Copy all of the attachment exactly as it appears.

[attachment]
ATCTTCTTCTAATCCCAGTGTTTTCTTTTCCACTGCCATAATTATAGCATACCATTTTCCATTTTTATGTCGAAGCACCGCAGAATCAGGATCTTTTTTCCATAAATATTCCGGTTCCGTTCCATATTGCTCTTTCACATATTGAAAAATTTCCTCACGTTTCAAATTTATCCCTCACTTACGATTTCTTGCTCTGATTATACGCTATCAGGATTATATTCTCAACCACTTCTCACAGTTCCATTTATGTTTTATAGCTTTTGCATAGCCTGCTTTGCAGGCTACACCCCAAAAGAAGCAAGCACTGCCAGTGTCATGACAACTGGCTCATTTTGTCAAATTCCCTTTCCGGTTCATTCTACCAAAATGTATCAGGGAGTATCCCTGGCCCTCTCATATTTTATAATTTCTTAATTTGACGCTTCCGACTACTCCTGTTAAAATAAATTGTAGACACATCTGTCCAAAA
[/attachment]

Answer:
ATCTTCTTCTAATCCCAGTGTTTTCTTTTCCACTGCCATAATTATAGCATACCATTTTCCATTTTTATGTCGAAGCACCGCAGAATCAGGATCTTTTTTCCATAAATATTCCGGTTCCGTTCCATATTGCTCTTTCACATATTGAAAAATTTCCTCACGTTTCAAATTTATCCCTCACTTACGATTTCTTGCTCTGATTATACGCTATCAGGATTATATTCTCAACCACTTCTCACAGTTCCATTTATGTTTTATAGCTTTTGCATAGCCTGCTTTGCAGGCTACACCCCAAAAGAAGCAAGCACTGCCAGTGTCATGACAACTGGCTCATTTTGTCAAATTCCCTTTCCGGTTCATTCTACCAAAATGTATCAGGGAGTATCCCTGGCCCTCTCATATTTTATAATTTCTTAATTTGACGCTTCCGACTACTCCTGTTAAAATAAATTGTAGACACATCTGTCCAAAA